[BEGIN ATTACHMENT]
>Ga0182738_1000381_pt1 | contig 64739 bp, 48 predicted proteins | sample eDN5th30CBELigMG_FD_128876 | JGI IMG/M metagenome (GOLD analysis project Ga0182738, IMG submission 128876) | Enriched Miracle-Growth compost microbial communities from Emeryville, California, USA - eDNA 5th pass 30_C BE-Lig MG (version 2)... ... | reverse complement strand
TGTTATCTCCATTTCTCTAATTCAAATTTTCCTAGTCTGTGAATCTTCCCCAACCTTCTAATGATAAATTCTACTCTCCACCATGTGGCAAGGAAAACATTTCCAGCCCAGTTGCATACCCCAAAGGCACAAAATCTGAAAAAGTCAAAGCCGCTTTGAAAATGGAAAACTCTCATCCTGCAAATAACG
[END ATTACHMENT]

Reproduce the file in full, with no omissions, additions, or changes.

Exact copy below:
>Ga0182738_1000381_pt1 | contig 64739 bp, 48 predicted proteins | sample eDN5th30CBELigMG_FD_128876 | JGI IMG/M metagenome (GOLD analysis project Ga0182738, IMG submission 128876) | Enriched Miracle-Growth compost microbial communities from Emeryville, California, USA - eDNA 5th pass 30_C BE-Lig MG (version 2)... ... | reverse complement strand
TGTTATCTCCATTTCTCTAATTCAAATTTTCCTAGTCTGTGAATCTTCCCCAACCTTCTAATGATAAATTCTACTCTCCACCATGTGGCAAGGAAAACATTTCCAGCCCAGTTGCATACCCCAAAGGCACAAAATCTGAAAAAGTCAAAGCCGCTTTGAAAATGGAAAACTCTCATCCTGCAAATAACG